Original Research ARTICLE
Palm phytoliths of mid-elevation Andean forests
- 1Department of Ecosystem and Landscape Dynamics, University of Amsterdam, Netherlands
Palms are one of the most common tropical plant groups. They are widespread across lowland tropical forests, but many found in higher altitudes have more constrained environmental ranges. The limited range of these species makes them particularly useful in paleoecological and paleoclimate reconstructions. Palms produce phytoliths, or silica structures, which are found in their vegetative parts (e.g. wood, leaves, etc). Recent research has shown that several palms in the lowland tropical forests produce phytoliths that are diagnostic to the sub-family or genus-level. Here we characterize Andean palm phytoliths, and determine whether many of these species can also be identified by their silica structures.
All of our sampled Andean palm species produced phytoliths, and we were able to characterize several previously unclassified morphotypes. Some species contained unique phytoliths that did not occur in other species, particularly Ceroxylon alpinium, which is indicative of specific climatic conditions. The differences in the morphologies of the Andean species indicate that palm phytolith analysis is particularly useful in paleoecological reconstructions. Future phytolith analyses will allow researchers to track how these palm species with limited environmental ranges have migrated up and down the Andean slopes as a result of past climatic change. The phytolith analyses can track local-scale vegetation dynamics, whereas pollen, which is commonly used in paleoecological reconstructions, reflects regional-scale vegetation change.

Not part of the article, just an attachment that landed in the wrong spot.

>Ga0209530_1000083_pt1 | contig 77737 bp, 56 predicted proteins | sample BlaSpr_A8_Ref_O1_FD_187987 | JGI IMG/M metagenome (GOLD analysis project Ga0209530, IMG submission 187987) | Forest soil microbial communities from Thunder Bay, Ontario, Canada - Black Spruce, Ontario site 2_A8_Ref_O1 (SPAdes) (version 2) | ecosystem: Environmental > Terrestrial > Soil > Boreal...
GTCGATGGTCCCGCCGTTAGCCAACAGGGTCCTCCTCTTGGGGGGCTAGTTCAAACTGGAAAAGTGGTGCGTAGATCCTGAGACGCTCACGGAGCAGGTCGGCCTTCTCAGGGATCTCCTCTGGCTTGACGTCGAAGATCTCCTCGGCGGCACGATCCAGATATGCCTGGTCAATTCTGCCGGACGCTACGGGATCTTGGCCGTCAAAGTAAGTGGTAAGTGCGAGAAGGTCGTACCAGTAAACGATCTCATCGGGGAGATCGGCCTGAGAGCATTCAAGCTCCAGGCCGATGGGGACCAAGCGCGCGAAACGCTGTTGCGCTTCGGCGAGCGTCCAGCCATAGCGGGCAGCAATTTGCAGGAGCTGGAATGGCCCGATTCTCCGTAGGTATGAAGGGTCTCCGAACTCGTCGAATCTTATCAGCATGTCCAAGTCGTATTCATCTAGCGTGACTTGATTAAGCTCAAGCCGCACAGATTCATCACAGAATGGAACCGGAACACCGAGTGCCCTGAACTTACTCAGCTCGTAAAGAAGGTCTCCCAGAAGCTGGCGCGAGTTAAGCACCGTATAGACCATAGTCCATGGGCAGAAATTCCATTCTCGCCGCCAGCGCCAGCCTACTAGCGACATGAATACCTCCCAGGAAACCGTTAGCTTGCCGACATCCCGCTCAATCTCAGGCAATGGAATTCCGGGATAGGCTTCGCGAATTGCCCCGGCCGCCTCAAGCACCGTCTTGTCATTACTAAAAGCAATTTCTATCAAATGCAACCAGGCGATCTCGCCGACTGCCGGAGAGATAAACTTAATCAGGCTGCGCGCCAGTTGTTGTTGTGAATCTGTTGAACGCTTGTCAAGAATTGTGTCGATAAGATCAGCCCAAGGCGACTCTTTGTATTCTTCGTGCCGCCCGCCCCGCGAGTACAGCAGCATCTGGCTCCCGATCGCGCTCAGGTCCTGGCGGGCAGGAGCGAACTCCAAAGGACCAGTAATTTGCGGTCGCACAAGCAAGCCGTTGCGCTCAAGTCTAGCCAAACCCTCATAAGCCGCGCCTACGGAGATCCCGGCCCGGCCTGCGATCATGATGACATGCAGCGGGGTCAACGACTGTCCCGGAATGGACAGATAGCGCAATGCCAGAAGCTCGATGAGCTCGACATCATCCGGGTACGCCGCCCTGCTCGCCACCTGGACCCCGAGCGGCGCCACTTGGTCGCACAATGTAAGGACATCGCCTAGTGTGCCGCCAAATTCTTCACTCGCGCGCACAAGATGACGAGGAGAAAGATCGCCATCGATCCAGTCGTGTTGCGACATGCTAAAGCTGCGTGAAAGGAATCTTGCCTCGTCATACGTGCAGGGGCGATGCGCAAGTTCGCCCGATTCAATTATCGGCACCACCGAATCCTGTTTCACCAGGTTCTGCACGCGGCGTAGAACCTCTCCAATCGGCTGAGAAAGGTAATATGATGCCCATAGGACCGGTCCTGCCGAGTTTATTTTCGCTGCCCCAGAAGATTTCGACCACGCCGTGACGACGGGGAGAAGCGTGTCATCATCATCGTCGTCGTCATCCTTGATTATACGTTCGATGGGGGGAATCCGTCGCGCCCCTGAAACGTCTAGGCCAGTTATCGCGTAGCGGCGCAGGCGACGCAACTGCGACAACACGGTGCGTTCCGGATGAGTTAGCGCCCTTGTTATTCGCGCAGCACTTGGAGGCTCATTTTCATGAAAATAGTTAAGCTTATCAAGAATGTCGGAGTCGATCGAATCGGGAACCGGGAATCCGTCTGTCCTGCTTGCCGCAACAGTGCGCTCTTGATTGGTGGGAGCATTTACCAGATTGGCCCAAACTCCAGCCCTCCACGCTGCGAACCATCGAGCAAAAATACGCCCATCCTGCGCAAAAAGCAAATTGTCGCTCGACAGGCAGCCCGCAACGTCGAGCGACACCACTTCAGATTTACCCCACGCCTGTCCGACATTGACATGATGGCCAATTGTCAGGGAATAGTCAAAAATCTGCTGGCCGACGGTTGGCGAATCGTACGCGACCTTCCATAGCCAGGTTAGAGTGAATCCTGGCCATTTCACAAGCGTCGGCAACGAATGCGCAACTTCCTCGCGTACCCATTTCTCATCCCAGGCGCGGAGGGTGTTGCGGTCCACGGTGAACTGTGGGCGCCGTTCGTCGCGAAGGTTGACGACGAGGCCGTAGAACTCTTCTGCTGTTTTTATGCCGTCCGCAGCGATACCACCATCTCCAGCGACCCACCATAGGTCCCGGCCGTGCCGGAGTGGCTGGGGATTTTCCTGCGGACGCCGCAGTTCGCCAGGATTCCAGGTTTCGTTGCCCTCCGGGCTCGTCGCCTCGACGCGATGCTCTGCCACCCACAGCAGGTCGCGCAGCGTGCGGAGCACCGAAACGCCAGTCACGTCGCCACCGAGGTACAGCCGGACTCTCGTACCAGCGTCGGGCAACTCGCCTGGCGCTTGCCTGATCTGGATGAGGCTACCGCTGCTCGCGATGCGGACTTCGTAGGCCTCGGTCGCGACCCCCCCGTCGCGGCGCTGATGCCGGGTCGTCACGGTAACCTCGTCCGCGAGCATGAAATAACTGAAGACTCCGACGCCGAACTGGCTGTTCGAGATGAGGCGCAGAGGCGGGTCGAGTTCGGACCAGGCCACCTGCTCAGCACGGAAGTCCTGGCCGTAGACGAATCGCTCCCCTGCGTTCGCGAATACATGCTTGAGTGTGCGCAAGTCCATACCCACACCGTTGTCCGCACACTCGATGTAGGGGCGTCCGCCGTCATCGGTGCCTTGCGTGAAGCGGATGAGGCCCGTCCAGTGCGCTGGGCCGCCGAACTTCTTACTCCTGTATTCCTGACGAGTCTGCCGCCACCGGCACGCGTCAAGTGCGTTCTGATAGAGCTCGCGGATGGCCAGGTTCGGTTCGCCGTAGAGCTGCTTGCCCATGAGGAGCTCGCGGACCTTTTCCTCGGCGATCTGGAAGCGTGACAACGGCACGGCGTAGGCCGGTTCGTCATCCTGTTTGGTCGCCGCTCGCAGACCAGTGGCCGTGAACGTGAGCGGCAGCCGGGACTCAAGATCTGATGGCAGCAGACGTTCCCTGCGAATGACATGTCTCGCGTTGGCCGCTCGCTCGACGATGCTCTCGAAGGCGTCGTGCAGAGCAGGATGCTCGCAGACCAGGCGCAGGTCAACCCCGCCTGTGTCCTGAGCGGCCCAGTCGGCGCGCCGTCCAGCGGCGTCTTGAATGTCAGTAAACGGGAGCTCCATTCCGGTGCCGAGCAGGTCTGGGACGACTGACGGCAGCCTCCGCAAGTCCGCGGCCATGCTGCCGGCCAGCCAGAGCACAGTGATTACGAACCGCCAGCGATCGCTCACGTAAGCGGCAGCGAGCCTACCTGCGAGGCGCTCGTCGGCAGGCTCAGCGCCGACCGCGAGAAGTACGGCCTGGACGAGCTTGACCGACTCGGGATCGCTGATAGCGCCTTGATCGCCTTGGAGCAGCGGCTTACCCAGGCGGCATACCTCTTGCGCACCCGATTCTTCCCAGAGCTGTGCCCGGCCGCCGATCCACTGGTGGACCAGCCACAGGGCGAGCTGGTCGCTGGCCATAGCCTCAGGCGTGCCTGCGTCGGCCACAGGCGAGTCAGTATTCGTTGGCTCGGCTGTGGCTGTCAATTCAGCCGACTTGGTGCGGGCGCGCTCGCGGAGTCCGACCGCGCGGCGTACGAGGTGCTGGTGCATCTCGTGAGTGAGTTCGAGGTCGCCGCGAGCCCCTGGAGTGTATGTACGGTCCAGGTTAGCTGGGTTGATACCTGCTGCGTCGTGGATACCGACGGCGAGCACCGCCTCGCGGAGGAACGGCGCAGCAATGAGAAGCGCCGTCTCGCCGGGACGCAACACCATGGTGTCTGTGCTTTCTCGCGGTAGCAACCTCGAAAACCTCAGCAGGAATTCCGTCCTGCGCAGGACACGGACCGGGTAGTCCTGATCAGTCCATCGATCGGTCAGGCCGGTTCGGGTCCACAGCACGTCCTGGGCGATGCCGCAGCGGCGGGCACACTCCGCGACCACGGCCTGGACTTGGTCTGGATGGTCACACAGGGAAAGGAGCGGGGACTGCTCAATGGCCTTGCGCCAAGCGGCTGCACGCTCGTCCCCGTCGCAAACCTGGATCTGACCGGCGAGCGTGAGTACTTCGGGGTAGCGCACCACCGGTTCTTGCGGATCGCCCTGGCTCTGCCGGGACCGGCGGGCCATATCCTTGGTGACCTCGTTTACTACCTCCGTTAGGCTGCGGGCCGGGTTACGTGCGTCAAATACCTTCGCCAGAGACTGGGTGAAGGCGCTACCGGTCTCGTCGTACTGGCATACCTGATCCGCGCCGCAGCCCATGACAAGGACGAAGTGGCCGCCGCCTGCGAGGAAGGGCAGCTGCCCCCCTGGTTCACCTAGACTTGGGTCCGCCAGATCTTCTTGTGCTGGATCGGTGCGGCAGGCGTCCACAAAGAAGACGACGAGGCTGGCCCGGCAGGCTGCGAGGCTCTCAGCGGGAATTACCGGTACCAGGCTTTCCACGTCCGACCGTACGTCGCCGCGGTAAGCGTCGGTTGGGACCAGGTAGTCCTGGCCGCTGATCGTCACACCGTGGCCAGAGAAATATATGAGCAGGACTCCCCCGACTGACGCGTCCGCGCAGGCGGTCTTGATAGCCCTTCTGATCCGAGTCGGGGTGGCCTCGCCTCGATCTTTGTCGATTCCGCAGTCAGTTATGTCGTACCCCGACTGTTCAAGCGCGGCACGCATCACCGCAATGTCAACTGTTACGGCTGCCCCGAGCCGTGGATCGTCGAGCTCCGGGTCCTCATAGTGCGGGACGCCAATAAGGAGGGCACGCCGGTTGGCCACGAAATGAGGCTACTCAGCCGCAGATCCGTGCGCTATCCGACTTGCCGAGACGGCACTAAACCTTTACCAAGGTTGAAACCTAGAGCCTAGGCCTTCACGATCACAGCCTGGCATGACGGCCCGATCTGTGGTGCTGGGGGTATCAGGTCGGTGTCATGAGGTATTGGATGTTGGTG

Keywords: Andean ecosystems, Arecaceae (palms), Ceroxylon, Dictyocaryum, Paleoecology, palms, Phytoliths
Received: 04 Aug 2018;
Accepted: 06 Nov 2018.
Edited by:Terry B. Ball, Brigham Young University, United States
Reviewed by:Jose Iriarte, University of Exeter, United Kingdom
Rosa Maria Albert, Catalan Institution for Research and Advanced Studies, Spain
Copyright: © 2018 Huisman and McMichael. This is an open-access article distributed under the terms of the Creative Commons Attribution License (CC BY). The use, distribution or reproduction in other forums is permitted, provided the original author(s) and the copyright owner(s) are credited and that the original publication in this journal is cited, in accordance with accepted academic practice. No use, distribution or reproduction is permitted which does not comply with these terms.
* Correspondence: Dr. Crystal N. McMichael, University of Amsterdam, Department of Ecosystem and Landscape Dynamics, Amsterdam, 1012 WX, Netherlands, firstname.lastname@example.org